• Epsom Salt Baths: I have learned that a great way to help a child detox is to put them in a bathtub of warm water and add 1/2 to 1 cup of Epsom Salt. Let the child play in the water for 15-20 minutes while the salt soaks into the child’s skin. Epsom Salt releases a type of magnesium into the blood stream that aids in detox. If the child is hyperactive after such a bath, he does not need the treatment.



    So I might sound a bit crazy, but apparently all or some of this is having an effect because our little boy’s average day is now very normal. And really, though processed foods pumped full of Red 40 can feel quite convenient, they really aren’t very healthy. And being unhealthy is very, very inconvenient.




    Want to read our story of recovery? My series of posts Tics: There and Back Again tells all. Start with Part I.


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  • Reply Heather January 31, 2021 at 9:39 pm

    Thank you for the post. How is your son doing these days?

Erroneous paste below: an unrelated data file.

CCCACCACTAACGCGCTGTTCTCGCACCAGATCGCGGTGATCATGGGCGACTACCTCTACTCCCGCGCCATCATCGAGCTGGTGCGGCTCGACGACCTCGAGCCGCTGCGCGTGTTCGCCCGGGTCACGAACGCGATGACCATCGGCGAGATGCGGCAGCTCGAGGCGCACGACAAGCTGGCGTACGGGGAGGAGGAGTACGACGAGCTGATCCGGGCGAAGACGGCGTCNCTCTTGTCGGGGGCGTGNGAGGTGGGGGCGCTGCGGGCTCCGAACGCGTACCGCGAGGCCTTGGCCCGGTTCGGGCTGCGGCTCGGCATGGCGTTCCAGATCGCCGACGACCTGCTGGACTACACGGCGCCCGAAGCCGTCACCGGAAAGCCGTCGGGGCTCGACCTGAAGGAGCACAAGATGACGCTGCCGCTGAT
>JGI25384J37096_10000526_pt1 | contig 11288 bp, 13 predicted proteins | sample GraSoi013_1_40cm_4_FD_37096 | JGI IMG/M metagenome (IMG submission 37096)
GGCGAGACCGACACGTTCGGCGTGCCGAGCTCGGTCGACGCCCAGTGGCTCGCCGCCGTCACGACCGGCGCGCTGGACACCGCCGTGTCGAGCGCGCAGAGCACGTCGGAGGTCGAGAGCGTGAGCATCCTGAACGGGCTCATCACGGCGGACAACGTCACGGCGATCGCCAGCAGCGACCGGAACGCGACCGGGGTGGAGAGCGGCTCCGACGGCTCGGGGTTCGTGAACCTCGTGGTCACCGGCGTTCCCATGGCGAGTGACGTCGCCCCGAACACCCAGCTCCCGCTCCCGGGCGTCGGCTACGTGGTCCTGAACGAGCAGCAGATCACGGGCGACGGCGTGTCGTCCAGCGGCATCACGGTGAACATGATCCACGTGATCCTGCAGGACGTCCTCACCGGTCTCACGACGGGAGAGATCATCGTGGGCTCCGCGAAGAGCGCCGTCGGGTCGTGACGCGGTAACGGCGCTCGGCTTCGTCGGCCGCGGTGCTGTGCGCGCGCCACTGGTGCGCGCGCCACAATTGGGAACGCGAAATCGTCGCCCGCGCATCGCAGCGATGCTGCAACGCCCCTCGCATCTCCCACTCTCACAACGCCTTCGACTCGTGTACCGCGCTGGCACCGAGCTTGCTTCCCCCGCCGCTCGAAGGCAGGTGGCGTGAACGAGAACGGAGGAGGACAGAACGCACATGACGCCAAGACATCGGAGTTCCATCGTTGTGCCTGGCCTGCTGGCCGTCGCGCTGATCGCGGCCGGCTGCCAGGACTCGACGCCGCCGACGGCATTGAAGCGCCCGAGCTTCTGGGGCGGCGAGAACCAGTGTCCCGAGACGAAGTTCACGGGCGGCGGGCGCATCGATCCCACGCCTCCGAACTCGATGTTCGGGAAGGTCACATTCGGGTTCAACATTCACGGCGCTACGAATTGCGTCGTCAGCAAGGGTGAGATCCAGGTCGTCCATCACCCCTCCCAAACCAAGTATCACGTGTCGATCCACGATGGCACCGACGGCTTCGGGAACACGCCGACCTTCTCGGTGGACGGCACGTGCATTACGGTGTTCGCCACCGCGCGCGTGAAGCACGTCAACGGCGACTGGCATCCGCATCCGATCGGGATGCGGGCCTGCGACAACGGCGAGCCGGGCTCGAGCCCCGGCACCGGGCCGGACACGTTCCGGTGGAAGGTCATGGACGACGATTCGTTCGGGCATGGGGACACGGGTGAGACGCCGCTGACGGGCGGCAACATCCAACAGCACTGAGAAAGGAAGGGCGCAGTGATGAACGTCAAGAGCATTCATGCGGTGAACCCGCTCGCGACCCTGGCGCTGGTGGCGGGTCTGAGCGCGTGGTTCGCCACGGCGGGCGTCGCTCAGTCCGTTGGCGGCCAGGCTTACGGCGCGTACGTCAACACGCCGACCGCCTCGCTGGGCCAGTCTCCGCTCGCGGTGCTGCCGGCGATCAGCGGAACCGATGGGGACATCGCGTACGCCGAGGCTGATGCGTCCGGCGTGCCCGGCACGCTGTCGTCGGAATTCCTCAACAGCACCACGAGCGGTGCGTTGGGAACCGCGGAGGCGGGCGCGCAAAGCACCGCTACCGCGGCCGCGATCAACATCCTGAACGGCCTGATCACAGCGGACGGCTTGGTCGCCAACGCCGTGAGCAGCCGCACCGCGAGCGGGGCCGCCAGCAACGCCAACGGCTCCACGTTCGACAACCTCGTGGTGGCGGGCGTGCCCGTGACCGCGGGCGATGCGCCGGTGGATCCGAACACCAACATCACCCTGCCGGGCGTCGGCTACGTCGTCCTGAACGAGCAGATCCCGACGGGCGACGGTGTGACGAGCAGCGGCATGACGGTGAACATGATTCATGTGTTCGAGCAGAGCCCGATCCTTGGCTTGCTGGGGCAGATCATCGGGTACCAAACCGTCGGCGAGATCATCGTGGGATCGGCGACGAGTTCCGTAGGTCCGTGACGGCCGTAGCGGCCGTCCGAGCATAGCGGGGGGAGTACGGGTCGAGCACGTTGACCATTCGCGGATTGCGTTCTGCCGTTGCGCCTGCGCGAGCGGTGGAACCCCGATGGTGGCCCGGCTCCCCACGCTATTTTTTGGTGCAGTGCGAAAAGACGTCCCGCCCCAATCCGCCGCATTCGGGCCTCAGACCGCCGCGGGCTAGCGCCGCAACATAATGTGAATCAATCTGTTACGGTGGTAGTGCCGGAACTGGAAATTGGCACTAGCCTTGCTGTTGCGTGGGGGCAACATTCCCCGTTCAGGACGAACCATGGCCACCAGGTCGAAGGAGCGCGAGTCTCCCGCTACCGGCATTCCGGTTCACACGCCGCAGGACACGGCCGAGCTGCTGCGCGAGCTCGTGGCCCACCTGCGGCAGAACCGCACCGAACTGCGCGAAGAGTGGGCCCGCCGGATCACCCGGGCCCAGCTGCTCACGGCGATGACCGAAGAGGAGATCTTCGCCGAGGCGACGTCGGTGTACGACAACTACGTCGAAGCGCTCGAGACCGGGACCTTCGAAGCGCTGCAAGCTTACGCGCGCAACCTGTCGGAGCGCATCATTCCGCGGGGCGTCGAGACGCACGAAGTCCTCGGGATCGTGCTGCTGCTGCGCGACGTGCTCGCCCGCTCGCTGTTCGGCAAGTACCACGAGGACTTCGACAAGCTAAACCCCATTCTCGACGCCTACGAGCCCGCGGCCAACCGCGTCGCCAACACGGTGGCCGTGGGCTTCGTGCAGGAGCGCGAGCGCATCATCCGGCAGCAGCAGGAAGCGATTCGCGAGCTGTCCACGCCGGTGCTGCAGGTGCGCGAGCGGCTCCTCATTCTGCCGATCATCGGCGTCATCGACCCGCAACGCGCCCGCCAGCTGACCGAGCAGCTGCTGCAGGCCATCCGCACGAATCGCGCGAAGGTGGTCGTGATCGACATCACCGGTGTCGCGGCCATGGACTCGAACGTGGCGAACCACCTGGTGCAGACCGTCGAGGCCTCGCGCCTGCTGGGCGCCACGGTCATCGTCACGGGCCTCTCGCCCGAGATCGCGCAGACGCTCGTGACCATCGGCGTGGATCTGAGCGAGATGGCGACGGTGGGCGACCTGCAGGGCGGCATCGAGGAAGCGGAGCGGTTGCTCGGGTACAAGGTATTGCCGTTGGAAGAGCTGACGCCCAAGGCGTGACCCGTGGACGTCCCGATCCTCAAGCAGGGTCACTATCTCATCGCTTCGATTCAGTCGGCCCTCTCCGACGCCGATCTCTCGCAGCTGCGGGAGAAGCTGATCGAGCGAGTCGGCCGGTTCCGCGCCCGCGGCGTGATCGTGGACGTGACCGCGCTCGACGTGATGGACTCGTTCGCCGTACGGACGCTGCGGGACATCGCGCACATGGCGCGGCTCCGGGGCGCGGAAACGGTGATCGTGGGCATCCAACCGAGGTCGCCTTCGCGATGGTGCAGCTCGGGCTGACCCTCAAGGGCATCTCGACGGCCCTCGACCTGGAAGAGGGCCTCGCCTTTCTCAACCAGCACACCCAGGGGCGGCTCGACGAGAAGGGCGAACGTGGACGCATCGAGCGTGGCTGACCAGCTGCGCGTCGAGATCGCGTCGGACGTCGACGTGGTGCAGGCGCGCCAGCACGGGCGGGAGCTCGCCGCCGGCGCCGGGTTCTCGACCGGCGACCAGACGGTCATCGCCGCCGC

• Reply Brandy Vencel February 1, 2021 at 11:03 am

      He’s doing great! It’s been almost 15 years since I wrote that post. He’s now in college and the only time he has tics is if he’s coming down with a virus. ♥ It took many years to straighten him out, but he’s now in a place where he can eat mostly what other people eat and is only moderately careful about environmental toxins.

  • Reply Tara July 14, 2016 at 1:40 pm

    “And really, though processed foods pumped full of Red 40 can feel quite convenient, they really aren’t very healthy. And being unhealthy is very, very inconvenient.” That’s a great line, Brandy. So true.

    I’m curious if you found any good information about other things that cause tics, particularly when it’s fewer of them and not as sudden as what you described.